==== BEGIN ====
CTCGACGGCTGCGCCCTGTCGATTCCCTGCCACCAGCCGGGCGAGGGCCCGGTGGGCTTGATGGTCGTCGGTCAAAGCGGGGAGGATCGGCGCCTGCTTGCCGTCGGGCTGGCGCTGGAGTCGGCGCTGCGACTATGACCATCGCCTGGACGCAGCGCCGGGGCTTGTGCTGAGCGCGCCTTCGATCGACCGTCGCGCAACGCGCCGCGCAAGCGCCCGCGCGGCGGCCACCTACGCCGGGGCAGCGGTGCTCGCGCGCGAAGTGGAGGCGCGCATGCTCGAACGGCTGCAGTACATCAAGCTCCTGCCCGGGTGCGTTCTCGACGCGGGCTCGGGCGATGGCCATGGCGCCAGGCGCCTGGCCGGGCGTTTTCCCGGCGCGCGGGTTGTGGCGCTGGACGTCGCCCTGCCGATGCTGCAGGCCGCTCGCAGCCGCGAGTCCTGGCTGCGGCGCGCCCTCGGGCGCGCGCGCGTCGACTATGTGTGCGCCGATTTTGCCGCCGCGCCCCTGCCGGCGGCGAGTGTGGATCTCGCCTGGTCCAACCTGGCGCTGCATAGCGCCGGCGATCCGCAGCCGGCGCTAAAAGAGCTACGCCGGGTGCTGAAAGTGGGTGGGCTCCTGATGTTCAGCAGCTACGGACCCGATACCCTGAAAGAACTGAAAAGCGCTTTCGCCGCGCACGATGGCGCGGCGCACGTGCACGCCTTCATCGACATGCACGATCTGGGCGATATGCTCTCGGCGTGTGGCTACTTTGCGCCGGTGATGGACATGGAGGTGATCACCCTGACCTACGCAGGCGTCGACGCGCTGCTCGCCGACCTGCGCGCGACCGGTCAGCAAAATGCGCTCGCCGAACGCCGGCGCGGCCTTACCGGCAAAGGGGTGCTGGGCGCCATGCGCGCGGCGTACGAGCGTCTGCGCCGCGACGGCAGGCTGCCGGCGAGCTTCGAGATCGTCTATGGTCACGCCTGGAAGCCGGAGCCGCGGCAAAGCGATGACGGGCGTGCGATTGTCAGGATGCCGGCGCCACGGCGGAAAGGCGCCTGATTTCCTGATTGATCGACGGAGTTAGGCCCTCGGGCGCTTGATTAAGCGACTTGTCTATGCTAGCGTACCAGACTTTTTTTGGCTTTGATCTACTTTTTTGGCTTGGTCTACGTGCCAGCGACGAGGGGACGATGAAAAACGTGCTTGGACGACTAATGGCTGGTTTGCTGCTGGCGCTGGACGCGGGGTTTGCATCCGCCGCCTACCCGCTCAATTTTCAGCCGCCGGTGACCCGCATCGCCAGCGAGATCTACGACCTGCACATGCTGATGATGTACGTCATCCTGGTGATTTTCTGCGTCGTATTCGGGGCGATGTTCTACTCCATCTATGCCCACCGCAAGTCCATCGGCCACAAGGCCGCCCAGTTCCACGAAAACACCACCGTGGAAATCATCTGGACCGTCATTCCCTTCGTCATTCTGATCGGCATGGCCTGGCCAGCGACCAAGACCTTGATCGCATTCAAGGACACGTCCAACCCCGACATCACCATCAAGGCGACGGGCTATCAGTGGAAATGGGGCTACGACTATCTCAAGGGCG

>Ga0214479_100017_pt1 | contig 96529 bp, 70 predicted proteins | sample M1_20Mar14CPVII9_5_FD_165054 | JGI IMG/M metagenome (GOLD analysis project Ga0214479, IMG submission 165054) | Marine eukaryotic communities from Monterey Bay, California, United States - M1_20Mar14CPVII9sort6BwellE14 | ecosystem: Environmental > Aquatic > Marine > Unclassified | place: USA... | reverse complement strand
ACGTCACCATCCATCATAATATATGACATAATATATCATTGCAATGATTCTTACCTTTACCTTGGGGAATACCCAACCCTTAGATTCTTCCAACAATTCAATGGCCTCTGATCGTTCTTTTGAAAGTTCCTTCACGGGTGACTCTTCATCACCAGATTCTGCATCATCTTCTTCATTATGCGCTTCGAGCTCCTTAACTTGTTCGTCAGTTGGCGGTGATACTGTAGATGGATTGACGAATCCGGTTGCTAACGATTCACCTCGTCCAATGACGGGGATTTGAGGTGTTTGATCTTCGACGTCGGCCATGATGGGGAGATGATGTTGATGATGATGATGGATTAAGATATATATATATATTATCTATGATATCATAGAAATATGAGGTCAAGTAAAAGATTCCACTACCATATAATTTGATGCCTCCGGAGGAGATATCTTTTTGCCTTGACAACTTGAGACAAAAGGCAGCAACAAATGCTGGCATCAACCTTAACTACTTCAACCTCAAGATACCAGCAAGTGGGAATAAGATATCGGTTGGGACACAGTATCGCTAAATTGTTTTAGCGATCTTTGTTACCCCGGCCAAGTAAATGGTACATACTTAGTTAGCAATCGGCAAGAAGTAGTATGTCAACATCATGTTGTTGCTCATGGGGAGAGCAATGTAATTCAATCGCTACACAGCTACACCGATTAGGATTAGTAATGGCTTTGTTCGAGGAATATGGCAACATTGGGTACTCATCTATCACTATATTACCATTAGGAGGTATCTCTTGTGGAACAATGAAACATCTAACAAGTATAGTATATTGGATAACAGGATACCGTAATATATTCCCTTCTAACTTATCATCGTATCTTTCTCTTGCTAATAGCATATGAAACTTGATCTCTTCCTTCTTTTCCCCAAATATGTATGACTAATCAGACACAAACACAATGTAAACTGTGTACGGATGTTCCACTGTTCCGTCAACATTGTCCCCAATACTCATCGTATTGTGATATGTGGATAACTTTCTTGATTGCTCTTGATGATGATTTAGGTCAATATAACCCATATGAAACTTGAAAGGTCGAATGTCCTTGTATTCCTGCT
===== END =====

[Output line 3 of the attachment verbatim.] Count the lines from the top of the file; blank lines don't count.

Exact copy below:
ACGTCACCATCCATCATAATATATGACATAATATATCATTGCAATGATTCTTACCTTTACCTTGGGGAATACCCAACCCTTAGATTCTTCCAACAATTCAATGGCCTCTGATCGTTCTTTTGAAAGTTCCTTCACGGGTGACTCTTCATCACCAGATTCTGCATCATCTTCTTCATTATGCGCTTCGAGCTCCTTAACTTGTTCGTCAGTTGGCGGTGATACTGTAGATGGATTGACGAATCCGGTTGCTAACGATTCACCTCGTCCAATGACGGGGATTTGAGGTGTTTGATCTTCGACGTCGGCCATGATGGGGAGATGATGTTGATGATGATGATGGATTAAGATATATATATATATTATCTATGATATCATAGAAATATGAGGTCAAGTAAAAGATTCCACTACCATATAATTTGATGCCTCCGGAGGAGATATCTTTTTGCCTTGACAACTTGAGACAAAAGGCAGCAACAAATGCTGGCATCAACCTTAACTACTTCAACCTCAAGATACCAGCAAGTGGGAATAAGATATCGGTTGGGACACAGTATCGCTAAATTGTTTTAGCGATCTTTGTTACCCCGGCCAAGTAAATGGTACATACTTAGTTAGCAATCGGCAAGAAGTAGTATGTCAACATCATGTTGTTGCTCATGGGGAGAGCAATGTAATTCAATCGCTACACAGCTACACCGATTAGGATTAGTAATGGCTTTGTTCGAGGAATATGGCAACATTGGGTACTCATCTATCACTATATTACCATTAGGAGGTATCTCTTGTGGAACAATGAAACATCTAACAAGTATAGTATATTGGATAACAGGATACCGTAATATATTCCCTTCTAACTTATCATCGTATCTTTCTCTTGCTAATAGCATATGAAACTTGATCTCTTCCTTCTTTTCCCCAAATATGTATGACTAATCAGACACAAACACAATGTAAACTGTGTACGGATGTTCCACTGTTCCGTCAACATTGTCCCCAATACTCATCGTATTGTGATATGTGGATAACTTTCTTGATTGCTCTTGATGATGATTTAGGTCAATATAACCCATATGAAACTTGAAAGGTCGAATGTCCTTGTATTCCTGCT